On Lending Tools

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Joined: Thu Sep 29, 2011 12:40 pm
Location: Long Island

On Lending Tools

Post by Jugster » Thu Aug 09, 2018 7:05 am

The loan of a tool is a sacred, holy thing, especially when it involves that kind of rare, extremely hard-to-replace, vintage implement that does the job oh-so-much-better than anything manufactured in the last half-century (and you know the type I'm talking about; they're always rust-colored without actually being rusty). Man, that's an expression of trust and respect!

As an antique car newbie, I've been the recipient of considerable kindness from a few fellows who really know their stuff and I'm occasionally entrusted with the temporary care and feeding of one of their specialized, antique tools. Not only is that a blessing because it makes the job go so much smoother, but it gives me a feeling of acceptance. I become part of the fraternity.

And it's kind of an awesome responsibility. I have to confess that my own tools don't get a whole lot of respect; they sit, gritty and greasy in a plastic bucket in my garage. But the good stuff borrowed from a trusting friend gets cleaned and stored in a cabinet drawer reserved exclusively for the occasional visiting iron guest.

I was brought up by a second-generation, Italian-American Dad in a paper paint hat, shoulder-strap undershirt and leather tool-belt. Grandpa wore the same uniform. Both made their livings as disciplined craftsmen and both treated their tools like a priest treats golden altar utensils. When he gave me my first bicycle, Dad, in ceremonial solemnity, withdrew from his tool cabinet, a satchel-grip of ancient hand tools—and with laser beam eye-contact, gave me permission to use them as I needed, explicitly conditional on their diligent care and return. One made certain to be careful with the tools Grandpa had handed down to Dad. Respect.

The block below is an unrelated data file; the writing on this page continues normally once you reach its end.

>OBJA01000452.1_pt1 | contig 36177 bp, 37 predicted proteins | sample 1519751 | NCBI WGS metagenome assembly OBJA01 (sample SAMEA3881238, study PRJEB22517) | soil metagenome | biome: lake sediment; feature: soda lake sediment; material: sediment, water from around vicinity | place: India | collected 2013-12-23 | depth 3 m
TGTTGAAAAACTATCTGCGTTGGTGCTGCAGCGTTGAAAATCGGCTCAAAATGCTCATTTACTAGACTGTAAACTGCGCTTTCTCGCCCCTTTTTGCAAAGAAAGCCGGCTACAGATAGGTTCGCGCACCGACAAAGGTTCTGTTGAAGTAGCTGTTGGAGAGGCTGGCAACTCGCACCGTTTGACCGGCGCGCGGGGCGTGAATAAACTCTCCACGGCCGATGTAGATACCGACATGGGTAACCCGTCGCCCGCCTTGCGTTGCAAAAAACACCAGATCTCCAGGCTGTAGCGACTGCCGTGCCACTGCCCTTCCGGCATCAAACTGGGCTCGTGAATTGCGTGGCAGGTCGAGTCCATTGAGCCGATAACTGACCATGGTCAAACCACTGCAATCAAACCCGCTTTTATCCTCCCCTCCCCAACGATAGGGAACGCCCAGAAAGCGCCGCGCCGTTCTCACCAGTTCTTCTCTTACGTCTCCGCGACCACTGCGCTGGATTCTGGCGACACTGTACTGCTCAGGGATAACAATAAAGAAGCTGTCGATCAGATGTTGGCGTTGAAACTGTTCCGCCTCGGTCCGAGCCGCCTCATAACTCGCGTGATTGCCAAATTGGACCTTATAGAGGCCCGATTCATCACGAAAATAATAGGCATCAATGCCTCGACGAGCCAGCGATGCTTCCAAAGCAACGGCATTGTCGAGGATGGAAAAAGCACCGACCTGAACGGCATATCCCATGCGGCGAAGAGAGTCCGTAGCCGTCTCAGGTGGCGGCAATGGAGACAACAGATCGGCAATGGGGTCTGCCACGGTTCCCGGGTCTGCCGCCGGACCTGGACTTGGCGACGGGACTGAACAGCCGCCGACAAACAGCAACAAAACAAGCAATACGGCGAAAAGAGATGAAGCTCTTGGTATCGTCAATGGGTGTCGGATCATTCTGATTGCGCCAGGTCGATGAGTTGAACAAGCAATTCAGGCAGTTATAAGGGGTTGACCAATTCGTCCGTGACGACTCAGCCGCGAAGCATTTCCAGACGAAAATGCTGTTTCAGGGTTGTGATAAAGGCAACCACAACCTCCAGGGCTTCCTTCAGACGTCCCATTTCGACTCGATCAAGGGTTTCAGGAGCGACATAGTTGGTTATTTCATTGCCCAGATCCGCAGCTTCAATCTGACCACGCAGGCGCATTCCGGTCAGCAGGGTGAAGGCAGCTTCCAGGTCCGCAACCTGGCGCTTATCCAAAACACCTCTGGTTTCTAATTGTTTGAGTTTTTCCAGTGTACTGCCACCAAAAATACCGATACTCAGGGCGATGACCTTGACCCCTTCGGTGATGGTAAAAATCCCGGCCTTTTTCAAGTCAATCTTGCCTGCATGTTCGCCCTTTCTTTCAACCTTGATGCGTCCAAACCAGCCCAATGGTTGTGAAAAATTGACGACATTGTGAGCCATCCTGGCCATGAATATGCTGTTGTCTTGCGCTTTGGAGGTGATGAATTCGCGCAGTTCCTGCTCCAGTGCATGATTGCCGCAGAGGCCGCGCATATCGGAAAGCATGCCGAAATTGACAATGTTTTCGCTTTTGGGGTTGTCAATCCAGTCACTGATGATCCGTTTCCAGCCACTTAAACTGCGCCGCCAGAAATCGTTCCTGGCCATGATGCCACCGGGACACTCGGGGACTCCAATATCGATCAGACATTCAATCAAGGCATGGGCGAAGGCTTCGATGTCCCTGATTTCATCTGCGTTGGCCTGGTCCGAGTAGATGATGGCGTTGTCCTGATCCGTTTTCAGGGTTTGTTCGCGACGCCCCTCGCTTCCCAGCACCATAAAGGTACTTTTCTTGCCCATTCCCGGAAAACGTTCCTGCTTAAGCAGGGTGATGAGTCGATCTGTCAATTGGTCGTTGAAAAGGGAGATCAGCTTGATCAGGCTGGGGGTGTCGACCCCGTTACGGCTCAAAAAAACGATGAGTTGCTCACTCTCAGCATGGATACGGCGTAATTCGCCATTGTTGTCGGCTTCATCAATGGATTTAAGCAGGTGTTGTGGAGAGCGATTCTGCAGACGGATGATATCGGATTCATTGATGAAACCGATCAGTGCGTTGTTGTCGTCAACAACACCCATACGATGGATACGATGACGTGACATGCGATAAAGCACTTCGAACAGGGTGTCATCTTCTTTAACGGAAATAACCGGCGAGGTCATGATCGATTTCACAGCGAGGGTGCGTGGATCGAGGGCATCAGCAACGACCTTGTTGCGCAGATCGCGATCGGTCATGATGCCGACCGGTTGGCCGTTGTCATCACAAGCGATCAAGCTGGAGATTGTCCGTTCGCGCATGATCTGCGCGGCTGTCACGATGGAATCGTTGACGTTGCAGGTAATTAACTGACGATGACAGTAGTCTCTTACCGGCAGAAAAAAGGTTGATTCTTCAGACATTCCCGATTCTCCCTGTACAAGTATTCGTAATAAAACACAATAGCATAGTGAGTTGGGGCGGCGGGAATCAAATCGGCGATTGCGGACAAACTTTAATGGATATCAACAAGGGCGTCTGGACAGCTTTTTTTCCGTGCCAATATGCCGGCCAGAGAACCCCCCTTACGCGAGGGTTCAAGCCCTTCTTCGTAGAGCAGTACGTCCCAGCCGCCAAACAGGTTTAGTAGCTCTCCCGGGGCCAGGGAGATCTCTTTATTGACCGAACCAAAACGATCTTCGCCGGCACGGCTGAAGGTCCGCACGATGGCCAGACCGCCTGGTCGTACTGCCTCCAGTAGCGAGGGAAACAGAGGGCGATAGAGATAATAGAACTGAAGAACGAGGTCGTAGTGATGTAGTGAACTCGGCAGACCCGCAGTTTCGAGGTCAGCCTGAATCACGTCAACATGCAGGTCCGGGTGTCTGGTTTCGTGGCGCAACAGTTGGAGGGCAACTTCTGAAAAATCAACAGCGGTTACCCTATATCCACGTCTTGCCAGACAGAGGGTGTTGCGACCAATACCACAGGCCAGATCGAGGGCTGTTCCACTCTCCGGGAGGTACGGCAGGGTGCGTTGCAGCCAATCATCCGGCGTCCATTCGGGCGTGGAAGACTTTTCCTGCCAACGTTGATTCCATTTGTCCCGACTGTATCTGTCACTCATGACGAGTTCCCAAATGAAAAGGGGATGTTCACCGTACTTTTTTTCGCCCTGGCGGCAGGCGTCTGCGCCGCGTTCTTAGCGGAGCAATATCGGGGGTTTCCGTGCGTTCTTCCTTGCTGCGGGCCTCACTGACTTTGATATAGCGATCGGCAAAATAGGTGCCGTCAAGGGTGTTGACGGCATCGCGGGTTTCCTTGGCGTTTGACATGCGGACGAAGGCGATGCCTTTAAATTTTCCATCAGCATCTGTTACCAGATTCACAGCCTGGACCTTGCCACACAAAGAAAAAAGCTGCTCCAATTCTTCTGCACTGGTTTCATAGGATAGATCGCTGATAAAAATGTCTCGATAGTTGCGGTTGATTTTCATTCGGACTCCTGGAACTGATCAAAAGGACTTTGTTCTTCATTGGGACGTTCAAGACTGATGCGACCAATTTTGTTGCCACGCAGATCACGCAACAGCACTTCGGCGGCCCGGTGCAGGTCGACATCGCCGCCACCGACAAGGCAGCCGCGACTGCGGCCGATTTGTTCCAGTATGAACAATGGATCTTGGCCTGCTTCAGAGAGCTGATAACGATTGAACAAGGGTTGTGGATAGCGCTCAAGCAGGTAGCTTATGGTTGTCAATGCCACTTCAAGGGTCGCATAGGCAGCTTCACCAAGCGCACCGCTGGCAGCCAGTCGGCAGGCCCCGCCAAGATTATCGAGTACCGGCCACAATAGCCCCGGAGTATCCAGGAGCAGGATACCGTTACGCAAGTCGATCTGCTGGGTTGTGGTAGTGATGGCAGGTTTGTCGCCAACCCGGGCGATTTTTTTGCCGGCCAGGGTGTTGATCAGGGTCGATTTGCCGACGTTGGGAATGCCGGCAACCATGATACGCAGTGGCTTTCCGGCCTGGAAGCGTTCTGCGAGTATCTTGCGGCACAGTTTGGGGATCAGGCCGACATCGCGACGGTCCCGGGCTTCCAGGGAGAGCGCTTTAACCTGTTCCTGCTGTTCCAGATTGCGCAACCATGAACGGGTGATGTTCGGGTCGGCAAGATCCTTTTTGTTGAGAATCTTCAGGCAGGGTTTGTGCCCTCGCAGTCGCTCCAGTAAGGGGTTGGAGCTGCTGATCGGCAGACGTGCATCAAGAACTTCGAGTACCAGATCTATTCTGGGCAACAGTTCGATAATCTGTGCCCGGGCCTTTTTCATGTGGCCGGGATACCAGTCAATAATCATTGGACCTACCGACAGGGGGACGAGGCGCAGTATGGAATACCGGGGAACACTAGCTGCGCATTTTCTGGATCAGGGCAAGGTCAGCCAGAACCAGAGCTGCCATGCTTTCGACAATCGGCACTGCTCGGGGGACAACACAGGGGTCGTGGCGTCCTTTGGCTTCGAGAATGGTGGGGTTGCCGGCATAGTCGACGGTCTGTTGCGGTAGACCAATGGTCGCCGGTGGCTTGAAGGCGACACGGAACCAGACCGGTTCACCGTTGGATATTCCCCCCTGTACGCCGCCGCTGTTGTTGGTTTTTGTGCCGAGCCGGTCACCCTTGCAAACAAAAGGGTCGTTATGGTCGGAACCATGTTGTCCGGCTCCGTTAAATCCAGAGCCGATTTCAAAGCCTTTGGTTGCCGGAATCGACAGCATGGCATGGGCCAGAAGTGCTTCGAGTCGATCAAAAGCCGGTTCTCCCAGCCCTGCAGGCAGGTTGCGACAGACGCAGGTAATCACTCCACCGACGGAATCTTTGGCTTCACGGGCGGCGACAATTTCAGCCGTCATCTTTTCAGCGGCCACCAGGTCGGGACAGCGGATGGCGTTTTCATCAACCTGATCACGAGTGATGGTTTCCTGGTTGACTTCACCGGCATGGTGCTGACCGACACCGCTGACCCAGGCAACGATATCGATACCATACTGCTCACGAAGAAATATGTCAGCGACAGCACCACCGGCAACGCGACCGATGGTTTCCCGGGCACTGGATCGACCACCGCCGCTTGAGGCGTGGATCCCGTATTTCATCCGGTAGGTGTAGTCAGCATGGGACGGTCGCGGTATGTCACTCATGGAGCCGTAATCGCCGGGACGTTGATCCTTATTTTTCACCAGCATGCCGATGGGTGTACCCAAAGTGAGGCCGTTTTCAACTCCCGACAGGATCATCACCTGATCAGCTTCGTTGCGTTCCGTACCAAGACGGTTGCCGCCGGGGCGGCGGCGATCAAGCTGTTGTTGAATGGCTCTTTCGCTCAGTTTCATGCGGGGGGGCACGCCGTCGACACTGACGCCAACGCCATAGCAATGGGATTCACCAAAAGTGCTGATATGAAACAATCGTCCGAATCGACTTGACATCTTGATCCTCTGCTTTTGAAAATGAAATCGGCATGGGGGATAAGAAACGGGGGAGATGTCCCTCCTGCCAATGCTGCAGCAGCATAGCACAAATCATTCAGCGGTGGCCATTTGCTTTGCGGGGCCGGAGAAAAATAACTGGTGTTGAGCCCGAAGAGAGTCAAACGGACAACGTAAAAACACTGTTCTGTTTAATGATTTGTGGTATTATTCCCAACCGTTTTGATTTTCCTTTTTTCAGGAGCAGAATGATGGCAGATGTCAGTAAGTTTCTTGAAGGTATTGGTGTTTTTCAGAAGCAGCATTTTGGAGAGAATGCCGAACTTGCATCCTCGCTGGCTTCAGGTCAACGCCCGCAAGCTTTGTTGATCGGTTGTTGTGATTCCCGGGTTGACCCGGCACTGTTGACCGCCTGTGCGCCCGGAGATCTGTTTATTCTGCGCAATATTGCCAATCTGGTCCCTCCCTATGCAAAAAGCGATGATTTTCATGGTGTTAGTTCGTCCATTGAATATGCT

Well, Dad has been gone for a number of years and his tools are mine, now (and they sure as hell don't go in the plastic bucket with my Harbor Freight junk). Some of them have the Ford imprint, for Giuseppe and Conrad were Ford men; and when I reach for one of those wrenches to use on my Model T—which is identical to the car in the sepia-tone photo of Dad and Uncle Lou, for they two went partners on a 1915 Touring just before the war—I get a feeling of heart-tugging nostalgia. I gaze at that tool in my hand and from the archives of my memory, a video is selected much the same way an old Wurlitzer juke box would extract a single record from a stack of 45’s. As it plays, there’s Dad looking not quite forty years old, and he smiles patiently as he tells Bobby, not yet Bob, "Now, before you screw on the nut, turn it backwards till you feel the click; then spin it on—And this is what you use to tighten it down."
Then again, when some guys look at a wrench, all they see is a wrench.
Ford Crescent Wrench.jpg

Robert Bente
Posts: 9
Joined: Mon Oct 23, 2017 7:51 pm

Re: On Lending Tools

Post by Robert Bente » Wed Aug 22, 2018 4:09 pm

Sir, I get it. I’ve loaned tools and such, never to be seen again. My mentor, keeps a list, which he guards it like a passport savings account book. It’s a great idea.
I too, have my grandfathers tools, which are prized by me, but when I’m gone, there just old worn out tools.
I’m Bob now, the Bobby passed when my Dad, Bob, died 4 years ago.
I enjoyed your post.
r/s Bob

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